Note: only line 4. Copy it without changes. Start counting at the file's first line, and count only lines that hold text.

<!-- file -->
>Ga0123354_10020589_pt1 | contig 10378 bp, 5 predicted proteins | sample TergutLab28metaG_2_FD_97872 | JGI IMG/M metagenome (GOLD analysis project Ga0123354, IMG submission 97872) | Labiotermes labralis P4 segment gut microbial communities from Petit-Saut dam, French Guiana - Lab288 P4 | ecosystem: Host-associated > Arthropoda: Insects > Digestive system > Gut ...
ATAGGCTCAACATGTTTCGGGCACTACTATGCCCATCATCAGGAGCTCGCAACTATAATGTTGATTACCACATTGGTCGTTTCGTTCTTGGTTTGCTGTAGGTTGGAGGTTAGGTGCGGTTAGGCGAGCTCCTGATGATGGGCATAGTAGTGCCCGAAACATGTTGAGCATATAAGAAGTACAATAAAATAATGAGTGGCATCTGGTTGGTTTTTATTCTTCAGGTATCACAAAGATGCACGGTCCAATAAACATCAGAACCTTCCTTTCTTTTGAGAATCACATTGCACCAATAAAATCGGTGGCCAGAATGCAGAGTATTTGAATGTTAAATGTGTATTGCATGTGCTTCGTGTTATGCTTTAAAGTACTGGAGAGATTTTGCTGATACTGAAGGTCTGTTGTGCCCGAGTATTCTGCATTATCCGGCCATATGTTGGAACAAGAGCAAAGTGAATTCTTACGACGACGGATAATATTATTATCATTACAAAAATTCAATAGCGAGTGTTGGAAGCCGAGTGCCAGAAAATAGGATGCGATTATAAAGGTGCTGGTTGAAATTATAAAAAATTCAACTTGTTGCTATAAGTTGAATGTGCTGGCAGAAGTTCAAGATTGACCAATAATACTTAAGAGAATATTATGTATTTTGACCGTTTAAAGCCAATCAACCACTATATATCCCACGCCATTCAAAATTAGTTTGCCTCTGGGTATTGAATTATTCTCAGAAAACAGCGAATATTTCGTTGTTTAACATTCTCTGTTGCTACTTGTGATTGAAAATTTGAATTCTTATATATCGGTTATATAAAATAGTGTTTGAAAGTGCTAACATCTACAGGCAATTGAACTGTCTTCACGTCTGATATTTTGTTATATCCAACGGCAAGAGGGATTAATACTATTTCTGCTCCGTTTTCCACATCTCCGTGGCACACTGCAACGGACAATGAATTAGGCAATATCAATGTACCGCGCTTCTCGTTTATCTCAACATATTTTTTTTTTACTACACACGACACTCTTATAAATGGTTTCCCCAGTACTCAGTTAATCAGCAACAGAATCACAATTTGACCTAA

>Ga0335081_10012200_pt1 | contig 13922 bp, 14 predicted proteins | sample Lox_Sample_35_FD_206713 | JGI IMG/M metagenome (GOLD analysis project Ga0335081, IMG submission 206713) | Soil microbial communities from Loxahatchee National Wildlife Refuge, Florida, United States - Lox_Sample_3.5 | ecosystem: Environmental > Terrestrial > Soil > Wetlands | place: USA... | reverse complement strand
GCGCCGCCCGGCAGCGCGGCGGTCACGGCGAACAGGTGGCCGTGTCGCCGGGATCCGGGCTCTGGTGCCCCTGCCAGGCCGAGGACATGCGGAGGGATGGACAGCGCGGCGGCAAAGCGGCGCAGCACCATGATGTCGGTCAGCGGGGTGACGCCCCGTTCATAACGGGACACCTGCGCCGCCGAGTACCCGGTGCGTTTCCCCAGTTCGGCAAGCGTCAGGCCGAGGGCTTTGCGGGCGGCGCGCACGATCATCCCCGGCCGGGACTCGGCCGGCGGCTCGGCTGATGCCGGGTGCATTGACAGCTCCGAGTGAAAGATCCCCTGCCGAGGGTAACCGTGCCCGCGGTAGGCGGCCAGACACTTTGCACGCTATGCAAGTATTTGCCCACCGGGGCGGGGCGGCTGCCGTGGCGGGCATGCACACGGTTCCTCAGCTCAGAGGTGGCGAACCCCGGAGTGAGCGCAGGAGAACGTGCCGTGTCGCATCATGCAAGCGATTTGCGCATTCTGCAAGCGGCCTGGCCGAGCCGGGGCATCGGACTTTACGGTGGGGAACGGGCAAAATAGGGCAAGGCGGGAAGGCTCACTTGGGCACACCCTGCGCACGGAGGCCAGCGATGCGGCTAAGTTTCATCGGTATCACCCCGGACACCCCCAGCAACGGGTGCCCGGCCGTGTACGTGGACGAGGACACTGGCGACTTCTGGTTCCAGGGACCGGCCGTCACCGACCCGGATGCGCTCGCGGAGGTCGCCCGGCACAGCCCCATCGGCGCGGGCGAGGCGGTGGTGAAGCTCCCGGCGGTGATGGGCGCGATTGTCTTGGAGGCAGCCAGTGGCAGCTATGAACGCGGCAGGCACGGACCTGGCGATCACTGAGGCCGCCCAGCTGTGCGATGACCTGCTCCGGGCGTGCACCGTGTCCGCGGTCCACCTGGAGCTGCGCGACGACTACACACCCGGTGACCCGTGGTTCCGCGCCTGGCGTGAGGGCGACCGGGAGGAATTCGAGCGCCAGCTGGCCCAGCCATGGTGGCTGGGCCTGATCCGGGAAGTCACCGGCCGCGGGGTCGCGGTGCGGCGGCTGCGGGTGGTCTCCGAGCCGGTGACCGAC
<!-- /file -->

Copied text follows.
GCGCCGCCCGGCAGCGCGGCGGTCACGGCGAACAGGTGGCCGTGTCGCCGGGATCCGGGCTCTGGTGCCCCTGCCAGGCCGAGGACATGCGGAGGGATGGACAGCGCGGCGGCAAAGCGGCGCAGCACCATGATGTCGGTCAGCGGGGTGACGCCCCGTTCATAACGGGACACCTGCGCCGCCGAGTACCCGGTGCGTTTCCCCAGTTCGGCAAGCGTCAGGCCGAGGGCTTTGCGGGCGGCGCGCACGATCATCCCCGGCCGGGACTCGGCCGGCGGCTCGGCTGATGCCGGGTGCATTGACAGCTCCGAGTGAAAGATCCCCTGCCGAGGGTAACCGTGCCCGCGGTAGGCGGCCAGACACTTTGCACGCTATGCAAGTATTTGCCCACCGGGGCGGGGCGGCTGCCGTGGCGGGCATGCACACGGTTCCTCAGCTCAGAGGTGGCGAACCCCGGAGTGAGCGCAGGAGAACGTGCCGTGTCGCATCATGCAAGCGATTTGCGCATTCTGCAAGCGGCCTGGCCGAGCCGGGGCATCGGACTTTACGGTGGGGAACGGGCAAAATAGGGCAAGGCGGGAAGGCTCACTTGGGCACACCCTGCGCACGGAGGCCAGCGATGCGGCTAAGTTTCATCGGTATCACCCCGGACACCCCCAGCAACGGGTGCCCGGCCGTGTACGTGGACGAGGACACTGGCGACTTCTGGTTCCAGGGACCGGCCGTCACCGACCCGGATGCGCTCGCGGAGGTCGCCCGGCACAGCCCCATCGGCGCGGGCGAGGCGGTGGTGAAGCTCCCGGCGGTGATGGGCGCGATTGTCTTGGAGGCAGCCAGTGGCAGCTATGAACGCGGCAGGCACGGACCTGGCGATCACTGAGGCCGCCCAGCTGTGCGATGACCTGCTCCGGGCGTGCACCGTGTCCGCGGTCCACCTGGAGCTGCGCGACGACTACACACCCGGTGACCCGTGGTTCCGCGCCTGGCGTGAGGGCGACCGGGAGGAATTCGAGCGCCAGCTGGCCCAGCCATGGTGGCTGGGCCTGATCCGGGAAGTCACCGGCCGCGGGGTCGCGGTGCGGCGGCTGCGGGTGGTCTCCGAGCCGGTGACCGAC